Northern Virginia Stream Restoration Bank (NVSRB)
Location: Reston, Virginia, United States
Project owner: Northern Virginia Stream Restoration, L.C.
Project type: Inland waterways
Budget: Under $1 million
Project description: The NVSRB is a partnership among Wetland Studies and Solutions, Inc., The Peterson Companies, and the Reston (Virginia) Association to restore more than 14 miles of urban streams in Reston. Steep, actively eroding banks, caused by increased runoff from impervious surfaces, are prevalent throughout the stream valleys. The project utilizes natural channel design techniques to restore the degraded streams. A stream mitigation bank has been created, allowing public and private entities to purchase mitigation "credits" for impacts from development activities.
How it satisfies the "triple bottom line" approach (economic environmental, social), including innovative aspects:
Economic: The NVSRB provides an innovative funding mechanism for restoring urban streams and improving water quality locally and in the Chesapeake Bay watershed. Stream restoration is often conducted to mitigate for stream impacts from development activities. The restoration activities are either conducted on-site, off-site, or through the purchase of credits from a mitigation bank. Creation of the NVSRB allows for restoration of several contiguous miles of degraded streams, funded through the sale of mitigation credits, as opposed to many smaller mitigation projects scattered throughout the watershed. From a construction standpoint, this is more economically feasible.
Environmental: The NVSRB provides environmental benefits through improved water quality, restored aquatic habitat, and riparian corridor enhancement. Because the NVSRB was the first stream mitigation bank in Virginia, several innovations were required to meet project goals. For example, because no methodology had been created for determining how to “credit” compensation for impacts to streams, WSSI developed the Virginia Stream Impact Assessment Method for use in the NVSRB. Additionally, the design process was enhanced by WSSI’s stream design automation software, StreamDesigner. This system allows for sizing and layout of basic channel components using Excel spreadsheets and then imports the information into AutoCAD Civil 3D® where channel grading is automatically performed. This level of automation allows for numerous design iterations with relative ease, resulting in an optimal restoration design in a timelier manner.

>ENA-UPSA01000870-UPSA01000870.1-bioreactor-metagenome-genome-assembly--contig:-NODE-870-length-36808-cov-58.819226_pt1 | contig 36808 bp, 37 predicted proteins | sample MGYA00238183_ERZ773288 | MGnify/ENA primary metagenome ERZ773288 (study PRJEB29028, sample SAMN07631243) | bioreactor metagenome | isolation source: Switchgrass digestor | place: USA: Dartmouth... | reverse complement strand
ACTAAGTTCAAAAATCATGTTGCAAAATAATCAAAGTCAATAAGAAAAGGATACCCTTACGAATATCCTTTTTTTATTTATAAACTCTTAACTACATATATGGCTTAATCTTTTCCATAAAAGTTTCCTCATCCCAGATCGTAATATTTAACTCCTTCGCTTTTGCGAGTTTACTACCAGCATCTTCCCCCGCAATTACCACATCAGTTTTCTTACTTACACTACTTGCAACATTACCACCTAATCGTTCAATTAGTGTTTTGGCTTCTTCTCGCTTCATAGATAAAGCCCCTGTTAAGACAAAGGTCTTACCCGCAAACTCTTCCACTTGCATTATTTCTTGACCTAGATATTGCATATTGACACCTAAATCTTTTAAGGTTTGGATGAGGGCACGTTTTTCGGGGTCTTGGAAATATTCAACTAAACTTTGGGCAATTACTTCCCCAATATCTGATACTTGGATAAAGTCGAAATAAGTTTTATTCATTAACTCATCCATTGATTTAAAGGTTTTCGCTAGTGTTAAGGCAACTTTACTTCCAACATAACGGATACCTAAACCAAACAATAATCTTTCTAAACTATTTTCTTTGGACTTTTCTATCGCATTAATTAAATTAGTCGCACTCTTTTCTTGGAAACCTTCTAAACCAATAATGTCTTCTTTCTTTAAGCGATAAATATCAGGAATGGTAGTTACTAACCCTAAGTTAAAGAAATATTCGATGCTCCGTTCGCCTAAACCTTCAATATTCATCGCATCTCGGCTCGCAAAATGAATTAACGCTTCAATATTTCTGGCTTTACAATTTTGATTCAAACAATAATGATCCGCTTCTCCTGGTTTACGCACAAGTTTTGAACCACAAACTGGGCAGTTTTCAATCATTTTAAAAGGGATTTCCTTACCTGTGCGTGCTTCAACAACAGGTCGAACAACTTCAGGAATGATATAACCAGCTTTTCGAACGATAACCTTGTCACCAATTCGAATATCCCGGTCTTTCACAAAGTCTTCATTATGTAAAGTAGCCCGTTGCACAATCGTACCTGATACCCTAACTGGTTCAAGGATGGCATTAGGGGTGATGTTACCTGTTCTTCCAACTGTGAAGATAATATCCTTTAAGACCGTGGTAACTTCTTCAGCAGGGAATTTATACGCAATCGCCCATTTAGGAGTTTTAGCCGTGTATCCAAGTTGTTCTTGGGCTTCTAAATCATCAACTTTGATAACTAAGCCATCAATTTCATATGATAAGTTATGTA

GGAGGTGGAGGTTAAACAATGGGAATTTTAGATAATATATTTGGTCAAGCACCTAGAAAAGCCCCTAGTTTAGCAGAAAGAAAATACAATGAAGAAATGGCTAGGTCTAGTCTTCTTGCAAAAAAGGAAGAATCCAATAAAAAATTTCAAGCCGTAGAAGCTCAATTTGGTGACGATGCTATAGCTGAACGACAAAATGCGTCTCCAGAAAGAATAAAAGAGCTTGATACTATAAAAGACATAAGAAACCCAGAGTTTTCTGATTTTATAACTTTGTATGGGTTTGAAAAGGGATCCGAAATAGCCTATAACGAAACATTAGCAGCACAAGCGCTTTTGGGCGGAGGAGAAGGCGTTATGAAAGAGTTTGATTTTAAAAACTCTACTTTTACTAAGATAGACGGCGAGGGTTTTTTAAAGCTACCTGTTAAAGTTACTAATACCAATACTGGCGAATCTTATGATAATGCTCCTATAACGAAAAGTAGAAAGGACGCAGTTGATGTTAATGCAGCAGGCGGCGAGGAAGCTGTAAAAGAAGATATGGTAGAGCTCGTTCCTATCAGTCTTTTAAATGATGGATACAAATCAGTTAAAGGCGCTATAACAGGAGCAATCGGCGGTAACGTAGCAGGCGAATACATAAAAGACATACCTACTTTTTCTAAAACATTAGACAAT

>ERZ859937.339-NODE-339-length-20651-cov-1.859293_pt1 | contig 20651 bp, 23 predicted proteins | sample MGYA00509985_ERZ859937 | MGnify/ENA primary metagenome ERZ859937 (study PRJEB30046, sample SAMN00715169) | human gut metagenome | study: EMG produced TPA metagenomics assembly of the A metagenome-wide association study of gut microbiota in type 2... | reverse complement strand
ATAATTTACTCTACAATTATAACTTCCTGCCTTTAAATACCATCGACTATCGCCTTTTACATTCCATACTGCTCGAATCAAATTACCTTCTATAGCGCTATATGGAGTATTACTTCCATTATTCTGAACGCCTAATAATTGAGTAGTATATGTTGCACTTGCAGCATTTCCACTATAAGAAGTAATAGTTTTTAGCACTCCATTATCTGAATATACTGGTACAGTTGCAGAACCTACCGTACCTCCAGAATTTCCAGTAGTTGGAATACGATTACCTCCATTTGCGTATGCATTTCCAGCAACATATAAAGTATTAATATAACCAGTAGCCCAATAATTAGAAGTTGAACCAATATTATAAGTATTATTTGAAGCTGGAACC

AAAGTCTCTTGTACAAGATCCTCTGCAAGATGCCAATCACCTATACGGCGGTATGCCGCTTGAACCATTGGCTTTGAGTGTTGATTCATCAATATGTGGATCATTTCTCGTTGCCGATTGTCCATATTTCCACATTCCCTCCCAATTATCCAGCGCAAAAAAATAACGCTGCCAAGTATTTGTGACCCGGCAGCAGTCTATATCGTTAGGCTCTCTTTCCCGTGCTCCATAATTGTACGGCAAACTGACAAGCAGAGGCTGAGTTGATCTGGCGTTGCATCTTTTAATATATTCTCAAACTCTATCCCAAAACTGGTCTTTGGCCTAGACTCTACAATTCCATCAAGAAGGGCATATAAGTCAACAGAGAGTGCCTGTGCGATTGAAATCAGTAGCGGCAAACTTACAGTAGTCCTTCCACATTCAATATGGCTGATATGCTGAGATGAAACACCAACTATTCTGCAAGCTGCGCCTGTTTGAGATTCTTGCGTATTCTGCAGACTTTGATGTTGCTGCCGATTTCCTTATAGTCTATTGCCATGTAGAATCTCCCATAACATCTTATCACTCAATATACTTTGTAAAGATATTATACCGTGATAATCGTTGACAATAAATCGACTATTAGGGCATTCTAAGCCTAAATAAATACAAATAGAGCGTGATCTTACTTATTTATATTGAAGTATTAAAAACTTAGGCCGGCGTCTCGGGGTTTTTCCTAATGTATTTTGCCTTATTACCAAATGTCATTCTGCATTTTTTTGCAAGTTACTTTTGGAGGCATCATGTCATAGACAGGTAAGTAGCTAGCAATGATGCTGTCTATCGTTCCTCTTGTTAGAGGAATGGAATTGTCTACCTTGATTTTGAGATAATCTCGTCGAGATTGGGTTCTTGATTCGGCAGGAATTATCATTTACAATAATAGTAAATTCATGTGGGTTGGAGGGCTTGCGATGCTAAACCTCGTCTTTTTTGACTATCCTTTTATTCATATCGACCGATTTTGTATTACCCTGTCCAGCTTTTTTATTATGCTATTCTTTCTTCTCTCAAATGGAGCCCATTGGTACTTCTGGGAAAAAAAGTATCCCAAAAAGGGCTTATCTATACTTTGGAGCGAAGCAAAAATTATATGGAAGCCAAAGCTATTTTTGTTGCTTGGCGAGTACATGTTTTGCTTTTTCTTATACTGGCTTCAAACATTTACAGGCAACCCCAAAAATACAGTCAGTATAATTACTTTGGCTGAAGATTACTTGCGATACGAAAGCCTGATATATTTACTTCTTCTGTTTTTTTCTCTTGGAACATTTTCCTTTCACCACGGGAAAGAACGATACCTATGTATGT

Social: The stream valleys within Reston are an integral part of the community and are heavily utilized by residents. The bank erosion occurring within these stream channels was threatening trails, property, mature trees, and infrastructure such as sanitary sewer lines. The NVSRB has restored these amenities, creating healthier, cleaner streams. The community now holds an annual Kids Fishing Day at the NVSRB and the restored reaches are utilized for local nature camp activities. Utilization of the mitigation banking approach may allow realization of stream-system improvement over multiple contiguous reaches in a more efficient way than could be attained by a reach-by-reach mitigation approach.
Categories of innovation: Land use and restoration, ecology and biodiversity, water resources and environment, resource management including waste
Additional resources for information: Frank Graziano, P.E.
Vice President, Engineering Wetland Studies and Solutions, Inc.
5300 Wellington Branch Drive, Suite 100
Gainesville, Va. 20155
Main website: http://www.wetlandstudies.com/
For more about this project: Kelly McCutcheon
Senior Environmental Scientist, Wetland Studies and Solutions, Inc.
Submitted by: Kelly McCutcheon
Date submitted: March 29, 2012
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